K.T. McKee

It’s not everyday you come face-to-face with both the flaws in our healthcare system and the uncelebrated heroes who do their best to counteract those deficiencies.

A week ago, I was in desperate need of both blood and platelets as my recent chemotherapy treatment for metastatic breast cancer had left both my hemoglobin count and my platelets critically low.

Normal platelet count is 150-450. Mine had dipped below 18. Without platelets, your blood will not clot. This means you could easily bleed to death if you were cut. You could also experience spontaneous internal bleeding which could prove fatal.

I was told to go straight to the Day Hospital Unit (DHU) of Memorial Satilla Health in Waycross at 1 p.m. Wednesday, May 4, for the blood and platelet transfusions. I was to get one bag of O-type blood and two bags of yellow platelets.

I assumed these life-saving donations from three different people were coming from our local area.

I live in Offerman, so it’s a good 30-minute drive every time I have a doctor’s appointment or a blood draw and that’s at least once a month.

When I arrived at the DHU, a young nurse got me settled in a room and even had the TV turned on for me. She took my vitals and got my IV ready.

I took a deep breath. I tried not to think about all the things that could go wrong with the transfusions.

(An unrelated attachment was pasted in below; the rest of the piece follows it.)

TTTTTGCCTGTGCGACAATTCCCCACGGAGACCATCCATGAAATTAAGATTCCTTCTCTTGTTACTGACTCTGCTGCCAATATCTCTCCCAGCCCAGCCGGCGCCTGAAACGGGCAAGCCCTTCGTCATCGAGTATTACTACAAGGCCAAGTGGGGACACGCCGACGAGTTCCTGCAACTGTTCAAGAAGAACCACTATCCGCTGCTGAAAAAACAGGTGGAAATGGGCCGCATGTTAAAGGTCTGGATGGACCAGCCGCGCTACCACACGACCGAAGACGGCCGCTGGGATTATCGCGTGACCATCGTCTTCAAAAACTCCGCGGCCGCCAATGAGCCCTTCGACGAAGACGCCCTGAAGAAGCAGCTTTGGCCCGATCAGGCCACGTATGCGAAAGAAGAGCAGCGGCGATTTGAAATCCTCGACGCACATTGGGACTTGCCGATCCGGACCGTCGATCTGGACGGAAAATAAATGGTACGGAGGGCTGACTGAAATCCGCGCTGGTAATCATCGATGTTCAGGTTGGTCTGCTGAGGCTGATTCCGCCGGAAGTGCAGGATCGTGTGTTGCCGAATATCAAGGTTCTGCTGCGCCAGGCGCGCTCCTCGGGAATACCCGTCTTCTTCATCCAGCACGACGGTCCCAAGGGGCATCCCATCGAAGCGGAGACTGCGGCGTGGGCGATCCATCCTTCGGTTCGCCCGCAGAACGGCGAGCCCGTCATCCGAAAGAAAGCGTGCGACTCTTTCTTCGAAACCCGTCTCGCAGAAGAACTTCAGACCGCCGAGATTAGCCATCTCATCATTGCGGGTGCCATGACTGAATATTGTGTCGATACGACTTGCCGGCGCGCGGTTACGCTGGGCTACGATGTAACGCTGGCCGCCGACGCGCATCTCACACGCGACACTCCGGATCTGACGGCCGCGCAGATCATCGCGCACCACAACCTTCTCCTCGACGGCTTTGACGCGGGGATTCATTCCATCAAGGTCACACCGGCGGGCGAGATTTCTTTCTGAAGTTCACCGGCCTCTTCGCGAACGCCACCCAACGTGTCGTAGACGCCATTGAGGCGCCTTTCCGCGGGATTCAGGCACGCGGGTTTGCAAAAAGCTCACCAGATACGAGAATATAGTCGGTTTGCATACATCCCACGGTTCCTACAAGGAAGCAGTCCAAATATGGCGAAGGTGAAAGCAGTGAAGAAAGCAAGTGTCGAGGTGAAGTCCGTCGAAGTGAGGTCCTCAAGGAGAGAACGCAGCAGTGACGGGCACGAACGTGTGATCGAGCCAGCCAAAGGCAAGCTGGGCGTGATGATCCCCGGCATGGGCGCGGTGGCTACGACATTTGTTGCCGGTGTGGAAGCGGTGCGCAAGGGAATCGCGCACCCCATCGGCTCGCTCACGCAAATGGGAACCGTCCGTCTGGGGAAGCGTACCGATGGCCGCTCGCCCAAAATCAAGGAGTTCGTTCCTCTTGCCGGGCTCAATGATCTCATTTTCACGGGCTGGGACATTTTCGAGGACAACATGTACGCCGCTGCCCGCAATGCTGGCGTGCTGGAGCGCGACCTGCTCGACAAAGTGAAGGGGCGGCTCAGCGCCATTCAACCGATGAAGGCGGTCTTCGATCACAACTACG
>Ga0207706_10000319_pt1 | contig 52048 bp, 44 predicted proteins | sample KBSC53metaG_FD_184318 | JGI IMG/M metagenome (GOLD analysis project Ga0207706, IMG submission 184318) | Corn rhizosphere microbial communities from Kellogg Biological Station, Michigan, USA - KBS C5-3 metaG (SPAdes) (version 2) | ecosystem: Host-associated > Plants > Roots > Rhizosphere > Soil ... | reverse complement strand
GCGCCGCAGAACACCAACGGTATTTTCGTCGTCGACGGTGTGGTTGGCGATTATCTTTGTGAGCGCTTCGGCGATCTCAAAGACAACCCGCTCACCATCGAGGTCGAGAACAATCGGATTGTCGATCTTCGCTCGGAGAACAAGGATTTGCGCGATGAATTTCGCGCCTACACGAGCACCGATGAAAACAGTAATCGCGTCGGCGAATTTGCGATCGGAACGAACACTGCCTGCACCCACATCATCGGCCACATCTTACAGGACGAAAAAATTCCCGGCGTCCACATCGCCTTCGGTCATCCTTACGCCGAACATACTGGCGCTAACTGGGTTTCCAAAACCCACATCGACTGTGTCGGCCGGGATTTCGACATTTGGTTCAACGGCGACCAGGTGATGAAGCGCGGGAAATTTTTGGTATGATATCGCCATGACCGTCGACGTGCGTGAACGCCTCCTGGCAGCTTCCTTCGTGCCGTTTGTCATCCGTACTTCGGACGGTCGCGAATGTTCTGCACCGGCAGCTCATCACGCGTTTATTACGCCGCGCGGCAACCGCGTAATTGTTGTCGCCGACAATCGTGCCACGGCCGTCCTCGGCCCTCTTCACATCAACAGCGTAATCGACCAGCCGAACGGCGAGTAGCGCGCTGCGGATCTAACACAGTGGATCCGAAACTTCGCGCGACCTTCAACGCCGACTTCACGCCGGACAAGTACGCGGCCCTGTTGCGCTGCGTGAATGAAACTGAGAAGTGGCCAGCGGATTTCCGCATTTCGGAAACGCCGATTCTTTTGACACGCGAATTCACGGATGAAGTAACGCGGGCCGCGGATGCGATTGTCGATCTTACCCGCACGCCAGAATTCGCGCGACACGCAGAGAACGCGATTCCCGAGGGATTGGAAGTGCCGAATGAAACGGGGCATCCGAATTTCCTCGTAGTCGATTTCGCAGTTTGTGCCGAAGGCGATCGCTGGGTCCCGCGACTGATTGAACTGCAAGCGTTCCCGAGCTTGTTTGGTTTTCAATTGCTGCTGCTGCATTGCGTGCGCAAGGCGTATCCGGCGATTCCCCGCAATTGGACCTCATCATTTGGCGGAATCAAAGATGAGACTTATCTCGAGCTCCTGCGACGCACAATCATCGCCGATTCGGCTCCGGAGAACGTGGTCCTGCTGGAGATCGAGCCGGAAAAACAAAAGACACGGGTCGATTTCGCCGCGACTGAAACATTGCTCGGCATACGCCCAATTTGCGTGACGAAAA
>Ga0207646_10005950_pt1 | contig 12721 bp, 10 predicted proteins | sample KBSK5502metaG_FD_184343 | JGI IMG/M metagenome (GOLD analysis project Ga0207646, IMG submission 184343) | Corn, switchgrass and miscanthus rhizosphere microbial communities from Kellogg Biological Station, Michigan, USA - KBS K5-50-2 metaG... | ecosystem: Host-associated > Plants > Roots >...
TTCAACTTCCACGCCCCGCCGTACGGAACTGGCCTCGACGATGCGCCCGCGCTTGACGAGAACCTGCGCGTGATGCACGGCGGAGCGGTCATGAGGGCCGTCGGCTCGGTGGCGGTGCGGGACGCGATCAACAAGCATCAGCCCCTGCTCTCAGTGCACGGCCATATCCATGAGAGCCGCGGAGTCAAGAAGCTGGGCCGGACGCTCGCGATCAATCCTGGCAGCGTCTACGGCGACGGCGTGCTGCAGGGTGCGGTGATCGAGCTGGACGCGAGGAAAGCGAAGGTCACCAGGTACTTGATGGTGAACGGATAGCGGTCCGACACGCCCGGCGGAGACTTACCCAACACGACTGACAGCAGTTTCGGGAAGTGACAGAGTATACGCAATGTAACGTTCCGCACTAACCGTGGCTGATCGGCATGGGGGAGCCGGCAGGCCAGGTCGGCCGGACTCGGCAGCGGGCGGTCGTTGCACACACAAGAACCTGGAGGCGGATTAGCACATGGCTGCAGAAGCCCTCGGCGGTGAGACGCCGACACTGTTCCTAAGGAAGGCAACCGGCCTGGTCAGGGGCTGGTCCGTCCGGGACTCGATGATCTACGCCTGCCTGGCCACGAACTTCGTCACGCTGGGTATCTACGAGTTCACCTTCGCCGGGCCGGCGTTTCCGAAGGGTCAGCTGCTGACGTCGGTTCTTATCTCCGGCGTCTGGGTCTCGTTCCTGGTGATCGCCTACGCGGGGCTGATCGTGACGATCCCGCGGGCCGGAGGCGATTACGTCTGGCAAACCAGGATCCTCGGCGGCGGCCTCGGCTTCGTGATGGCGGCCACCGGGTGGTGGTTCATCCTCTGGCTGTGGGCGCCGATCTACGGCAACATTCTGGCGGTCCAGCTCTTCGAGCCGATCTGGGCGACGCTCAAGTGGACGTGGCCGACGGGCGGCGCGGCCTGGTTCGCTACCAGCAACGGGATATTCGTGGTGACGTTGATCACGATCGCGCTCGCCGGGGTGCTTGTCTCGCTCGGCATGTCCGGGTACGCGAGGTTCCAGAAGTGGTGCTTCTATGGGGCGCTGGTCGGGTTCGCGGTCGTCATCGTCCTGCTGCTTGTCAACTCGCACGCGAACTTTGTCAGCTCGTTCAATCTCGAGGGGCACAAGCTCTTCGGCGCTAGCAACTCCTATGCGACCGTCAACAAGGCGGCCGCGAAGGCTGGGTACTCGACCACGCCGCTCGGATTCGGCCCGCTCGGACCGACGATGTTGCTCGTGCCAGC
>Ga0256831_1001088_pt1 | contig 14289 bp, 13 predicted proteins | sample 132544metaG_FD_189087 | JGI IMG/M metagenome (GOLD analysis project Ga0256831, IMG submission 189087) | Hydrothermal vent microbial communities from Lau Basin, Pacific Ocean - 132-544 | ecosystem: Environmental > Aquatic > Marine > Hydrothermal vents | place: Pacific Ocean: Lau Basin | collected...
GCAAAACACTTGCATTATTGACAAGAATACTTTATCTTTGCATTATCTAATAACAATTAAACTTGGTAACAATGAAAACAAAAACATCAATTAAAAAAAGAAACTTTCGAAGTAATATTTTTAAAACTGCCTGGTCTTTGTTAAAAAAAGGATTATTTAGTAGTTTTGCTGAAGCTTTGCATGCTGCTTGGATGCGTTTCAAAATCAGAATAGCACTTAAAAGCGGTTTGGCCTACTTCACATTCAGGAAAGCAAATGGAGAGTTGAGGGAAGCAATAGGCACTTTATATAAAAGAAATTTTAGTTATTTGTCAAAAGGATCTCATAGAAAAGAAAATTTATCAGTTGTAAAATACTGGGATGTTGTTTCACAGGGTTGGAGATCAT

The nurse gave me some extra strength Tylenol and ran some saline and Benadryl through my IV to prepare my body for the strangers’ fluids before she left the room for what seemed like an eternity to fetch the blood.

“Well, I’ve got your blood!” she declared as she slapped the beautiful red bag down on her metal cart. “Unfortunately, it looks like the platelets are stuck in Atlanta.”


She said they weren’t expected to arrive until later that night and that I would have to come back Thursday for them.

I angrily asked her why I was told to come in if everything wasn’t ready for me. She said that they at least had the blood for me and that I should go ahead and get that taken care of.

So I did and did feel a little better after the transfusion.

She apologized for the delay in the platelets and explained there’s been a critical shortage of them lately because people aren’t donating as much as they used to and there’s nowhere to donate platelets in our tri-county area.

Blood donations, too, aren’t what they used to be, despite several local drives by the American Red Cross. Even when someone does donate locally, it’s not guaranteed that blood will stay local. She said the last time she donated, her blood ended up in Alabama.

I asked her if it was OK if I came back for the platelets at about 11:45 a.m. the next day as I was dropping my sweetie off for a minor procedure nearby that required anesthesia. I figured we might get done at about the same time.

She said that’d be fine and that her fellow nurse Amanda would be there to take care of me.

When I arrived once again at the DHU, Amanda informed me that the platelets I’d been waiting for had been delivered to another hospital and that they had to put in a new order for me.

Again, I was not a happy camper. Here I am, weak as can be, with my own platelets continuing to drop to an even more critical level.